March 10, 2023
After several years of community banker engagement with the Consumer Financial Protection Bureau, the bureau has released for public comment an ICBA proposal to improve mortgage disclosures required under TILA-RESPA Integrated Disclosure rules.
Given the potential benefits of the revamped TRID disclosures for consumers and lenders—particularly community banks in rural communities—ICBA encourages community bankers to use the CFPB’s comment portal to urge the bureau to test and ultimately adopt the proposal.
Originally submitted through the CFPB’s Trial Disclosure Sandbox, ICBA’s proposal has now been released as a blog post requesting public comment. The bureau would permit community banks to test modified disclosures for consumer construction and construction-to-permanent loans, which are a core offering of community banks in many local communities.
Developed alongside a group of community bankers, technology vendors Land Gorilla and Wolters Kluwer, and the Community Bankers Association of Illinois, the proposal would modify the current Loan Estimate and Closing Disclosure. If approved by the CFPB, the disclosures would include improved construction phase details, a construction cost breakdown, and enhanced disclosures regarding the consumer’s permanent loan financing.
The current TRID disclosure regime, as required by statute, provides consumers detailed disclosures of all pertinent costs associated with a mortgage loan transaction. Most mortgage transactions are for either purchasing a home or refinancing an existing mortgage loan. Unfortunately for many consumers and lenders, this means the current regime does not adequately disclose the components of construction loans.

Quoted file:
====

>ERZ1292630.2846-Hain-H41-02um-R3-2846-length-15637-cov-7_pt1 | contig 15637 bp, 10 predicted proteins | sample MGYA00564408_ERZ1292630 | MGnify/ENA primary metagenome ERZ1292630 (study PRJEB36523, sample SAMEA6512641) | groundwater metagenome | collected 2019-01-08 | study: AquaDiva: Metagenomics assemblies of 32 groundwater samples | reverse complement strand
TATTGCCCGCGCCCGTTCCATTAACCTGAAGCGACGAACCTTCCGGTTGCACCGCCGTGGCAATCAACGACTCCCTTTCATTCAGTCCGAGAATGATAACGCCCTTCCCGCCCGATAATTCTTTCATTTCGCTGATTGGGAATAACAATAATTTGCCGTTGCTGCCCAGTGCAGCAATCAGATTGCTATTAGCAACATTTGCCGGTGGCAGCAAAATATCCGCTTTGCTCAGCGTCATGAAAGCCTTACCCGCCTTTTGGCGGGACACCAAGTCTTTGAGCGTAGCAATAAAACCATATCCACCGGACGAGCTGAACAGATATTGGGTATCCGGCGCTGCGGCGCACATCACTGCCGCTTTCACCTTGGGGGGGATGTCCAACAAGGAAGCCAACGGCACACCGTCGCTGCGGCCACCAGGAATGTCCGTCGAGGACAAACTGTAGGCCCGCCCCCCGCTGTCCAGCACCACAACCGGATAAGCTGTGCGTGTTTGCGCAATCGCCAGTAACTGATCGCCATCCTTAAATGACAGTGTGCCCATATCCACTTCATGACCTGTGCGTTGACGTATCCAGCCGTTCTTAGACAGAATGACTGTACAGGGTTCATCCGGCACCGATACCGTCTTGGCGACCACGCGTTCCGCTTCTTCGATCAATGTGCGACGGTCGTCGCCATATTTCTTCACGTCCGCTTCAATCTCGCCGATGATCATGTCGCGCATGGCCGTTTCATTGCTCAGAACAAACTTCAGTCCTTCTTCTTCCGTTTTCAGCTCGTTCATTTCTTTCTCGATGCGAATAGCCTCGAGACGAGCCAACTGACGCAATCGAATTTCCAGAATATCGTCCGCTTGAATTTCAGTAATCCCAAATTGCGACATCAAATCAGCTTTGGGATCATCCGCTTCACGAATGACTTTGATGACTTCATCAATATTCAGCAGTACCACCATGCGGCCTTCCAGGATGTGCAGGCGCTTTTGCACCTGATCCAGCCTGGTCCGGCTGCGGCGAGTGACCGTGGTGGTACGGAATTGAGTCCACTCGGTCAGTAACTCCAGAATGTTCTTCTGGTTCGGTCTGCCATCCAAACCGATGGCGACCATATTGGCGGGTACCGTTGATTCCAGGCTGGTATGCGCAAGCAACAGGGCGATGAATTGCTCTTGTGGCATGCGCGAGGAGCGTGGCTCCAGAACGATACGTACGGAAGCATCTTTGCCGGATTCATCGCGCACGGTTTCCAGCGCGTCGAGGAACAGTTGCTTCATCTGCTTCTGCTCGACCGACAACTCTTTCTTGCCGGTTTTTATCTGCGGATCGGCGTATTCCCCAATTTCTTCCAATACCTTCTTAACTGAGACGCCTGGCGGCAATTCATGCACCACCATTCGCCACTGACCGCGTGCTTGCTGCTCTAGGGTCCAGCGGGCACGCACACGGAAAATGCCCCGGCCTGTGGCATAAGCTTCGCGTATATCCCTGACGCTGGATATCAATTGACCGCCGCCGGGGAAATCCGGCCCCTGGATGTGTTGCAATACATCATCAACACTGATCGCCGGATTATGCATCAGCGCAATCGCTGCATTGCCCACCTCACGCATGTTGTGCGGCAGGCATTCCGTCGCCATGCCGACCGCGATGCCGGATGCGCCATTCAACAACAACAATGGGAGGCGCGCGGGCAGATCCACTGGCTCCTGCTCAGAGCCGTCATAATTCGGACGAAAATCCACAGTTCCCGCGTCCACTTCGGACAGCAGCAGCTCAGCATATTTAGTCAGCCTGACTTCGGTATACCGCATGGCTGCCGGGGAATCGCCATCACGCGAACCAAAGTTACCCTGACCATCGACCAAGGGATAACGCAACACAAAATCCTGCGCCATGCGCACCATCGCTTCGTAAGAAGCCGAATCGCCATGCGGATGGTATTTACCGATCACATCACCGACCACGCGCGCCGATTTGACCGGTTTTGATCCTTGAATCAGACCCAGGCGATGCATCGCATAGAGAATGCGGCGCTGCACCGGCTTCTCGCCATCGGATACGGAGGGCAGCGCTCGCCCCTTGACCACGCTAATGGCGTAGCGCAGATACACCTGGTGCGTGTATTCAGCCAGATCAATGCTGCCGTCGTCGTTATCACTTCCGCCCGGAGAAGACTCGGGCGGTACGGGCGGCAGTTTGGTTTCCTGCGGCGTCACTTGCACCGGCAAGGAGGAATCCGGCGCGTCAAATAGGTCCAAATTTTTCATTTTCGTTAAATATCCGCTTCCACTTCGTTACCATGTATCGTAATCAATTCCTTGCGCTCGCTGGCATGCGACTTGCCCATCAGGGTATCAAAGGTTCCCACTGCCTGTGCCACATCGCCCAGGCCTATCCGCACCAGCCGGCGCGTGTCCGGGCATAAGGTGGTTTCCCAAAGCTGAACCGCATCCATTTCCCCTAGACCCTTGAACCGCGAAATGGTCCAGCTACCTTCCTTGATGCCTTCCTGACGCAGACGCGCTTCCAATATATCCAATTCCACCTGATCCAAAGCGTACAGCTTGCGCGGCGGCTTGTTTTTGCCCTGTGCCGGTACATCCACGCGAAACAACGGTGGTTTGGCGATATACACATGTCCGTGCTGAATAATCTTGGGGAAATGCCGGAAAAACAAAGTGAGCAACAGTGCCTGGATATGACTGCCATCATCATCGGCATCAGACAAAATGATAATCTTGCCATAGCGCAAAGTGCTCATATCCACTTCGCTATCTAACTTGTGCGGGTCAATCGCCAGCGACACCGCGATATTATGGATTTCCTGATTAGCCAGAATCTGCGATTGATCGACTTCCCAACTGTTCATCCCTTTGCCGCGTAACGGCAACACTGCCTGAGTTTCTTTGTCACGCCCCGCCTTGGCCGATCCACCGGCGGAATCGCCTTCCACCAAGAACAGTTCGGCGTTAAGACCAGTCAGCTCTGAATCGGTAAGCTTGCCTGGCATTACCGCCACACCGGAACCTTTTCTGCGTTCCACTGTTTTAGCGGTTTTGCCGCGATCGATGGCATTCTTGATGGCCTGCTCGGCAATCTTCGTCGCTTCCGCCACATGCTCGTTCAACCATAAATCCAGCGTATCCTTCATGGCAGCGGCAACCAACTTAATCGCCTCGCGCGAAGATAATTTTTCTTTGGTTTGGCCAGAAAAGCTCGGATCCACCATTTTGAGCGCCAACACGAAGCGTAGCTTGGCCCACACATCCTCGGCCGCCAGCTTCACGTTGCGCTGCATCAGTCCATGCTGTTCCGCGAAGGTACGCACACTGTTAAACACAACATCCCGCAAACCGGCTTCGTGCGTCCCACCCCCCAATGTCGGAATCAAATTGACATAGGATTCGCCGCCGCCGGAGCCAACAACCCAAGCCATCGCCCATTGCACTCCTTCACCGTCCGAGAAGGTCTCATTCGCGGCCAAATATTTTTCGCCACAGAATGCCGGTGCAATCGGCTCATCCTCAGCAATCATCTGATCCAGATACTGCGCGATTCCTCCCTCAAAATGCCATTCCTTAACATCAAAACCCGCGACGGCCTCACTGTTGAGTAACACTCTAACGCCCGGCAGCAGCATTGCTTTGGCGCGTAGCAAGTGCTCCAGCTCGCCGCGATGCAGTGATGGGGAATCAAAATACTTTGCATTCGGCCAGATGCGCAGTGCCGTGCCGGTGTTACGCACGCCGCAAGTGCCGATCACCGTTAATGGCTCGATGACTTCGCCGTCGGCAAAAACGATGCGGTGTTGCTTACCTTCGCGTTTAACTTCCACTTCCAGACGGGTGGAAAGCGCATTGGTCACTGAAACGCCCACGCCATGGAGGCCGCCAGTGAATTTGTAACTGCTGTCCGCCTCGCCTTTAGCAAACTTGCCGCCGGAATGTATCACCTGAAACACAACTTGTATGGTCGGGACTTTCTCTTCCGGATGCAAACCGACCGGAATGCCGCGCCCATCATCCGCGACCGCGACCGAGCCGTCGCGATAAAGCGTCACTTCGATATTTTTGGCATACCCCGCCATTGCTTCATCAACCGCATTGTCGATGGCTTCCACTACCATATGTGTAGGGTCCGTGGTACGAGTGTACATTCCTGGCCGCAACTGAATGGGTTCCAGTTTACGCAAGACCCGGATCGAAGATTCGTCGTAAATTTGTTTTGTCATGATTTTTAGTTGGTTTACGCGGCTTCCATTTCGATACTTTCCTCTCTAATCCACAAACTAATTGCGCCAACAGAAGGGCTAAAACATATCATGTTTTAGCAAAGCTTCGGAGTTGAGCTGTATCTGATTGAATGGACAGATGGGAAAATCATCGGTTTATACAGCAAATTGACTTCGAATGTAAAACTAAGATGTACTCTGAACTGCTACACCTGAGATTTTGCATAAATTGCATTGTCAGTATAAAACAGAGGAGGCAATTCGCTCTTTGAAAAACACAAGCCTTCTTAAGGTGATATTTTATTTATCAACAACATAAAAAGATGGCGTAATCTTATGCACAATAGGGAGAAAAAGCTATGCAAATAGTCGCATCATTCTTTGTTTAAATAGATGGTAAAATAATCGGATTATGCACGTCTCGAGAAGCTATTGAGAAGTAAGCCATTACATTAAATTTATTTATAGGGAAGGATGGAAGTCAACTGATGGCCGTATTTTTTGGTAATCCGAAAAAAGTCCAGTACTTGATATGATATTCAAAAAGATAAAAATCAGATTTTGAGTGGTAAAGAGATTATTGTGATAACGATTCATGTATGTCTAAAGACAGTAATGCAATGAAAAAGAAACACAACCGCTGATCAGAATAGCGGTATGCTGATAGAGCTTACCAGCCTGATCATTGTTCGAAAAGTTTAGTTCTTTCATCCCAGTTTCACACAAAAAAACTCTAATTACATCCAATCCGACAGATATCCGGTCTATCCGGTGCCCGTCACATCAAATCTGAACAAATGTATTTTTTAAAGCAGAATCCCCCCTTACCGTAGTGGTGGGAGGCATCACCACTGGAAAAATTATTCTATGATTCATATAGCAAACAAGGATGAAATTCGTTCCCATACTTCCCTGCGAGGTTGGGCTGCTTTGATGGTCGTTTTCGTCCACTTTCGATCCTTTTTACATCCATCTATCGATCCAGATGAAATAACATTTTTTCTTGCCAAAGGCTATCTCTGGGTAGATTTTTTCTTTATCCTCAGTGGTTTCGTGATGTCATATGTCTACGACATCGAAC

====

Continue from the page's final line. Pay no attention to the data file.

As ICBA told the CFPB in proposing the new disclosures, first-time homebuyers in small towns and rural communities often build their first home due to a limited availability of affordable “starter” homes. Many community banks provide construction loans, and some offer loans that combine the construction loan with the permanent mortgage loan, reducing costs for borrowers while providing certainty that they will have financing once the home is completed.
While the 2013 TRID rule extended RESPA to consumer construction and construction-to-permanent loans and required creditors to utilize the Loan Estimate and Closing Disclosure on these transactions, the use of these disclosures for construction loans is confusing, leading some creditors to avoid making these loans due to compliance concerns. Streamlining the TRID mortgage disclosure process for single-close construction-to-permanent loans—as ICBA has proposed—would support the use of these loans, save time for the lenders, and create enormous cost savings for consumers.
Community bankers who support updating the TRID Loan Estimate and Closing Disclosure to better reflect construction loans should weigh in on the CFPB website before the March 29 comment deadline.
To make the strongest case, ICBA encourages community bank supporters to tell the CFPB improving TRID disclosures would:
Support consumers by providing greater clarity about the loan process and the overall costs to build and finance their home.
Streamline the process for community lenders by clarifying disclosure requirements and addressing compliance challenges that have dissuaded some lenders from offering these loans in their communities.
Expand access to more affordable homes in rural areas with limited housing supply and where building a home may be the best or only option for first-time homebuyers.
The community bank effort to streamline the TRID disclosures is several years in the making, but by working together to explain the consumer benefits of ICBA’s plan, we can help ensure the CFPB has the information they need as they weigh this critical decision.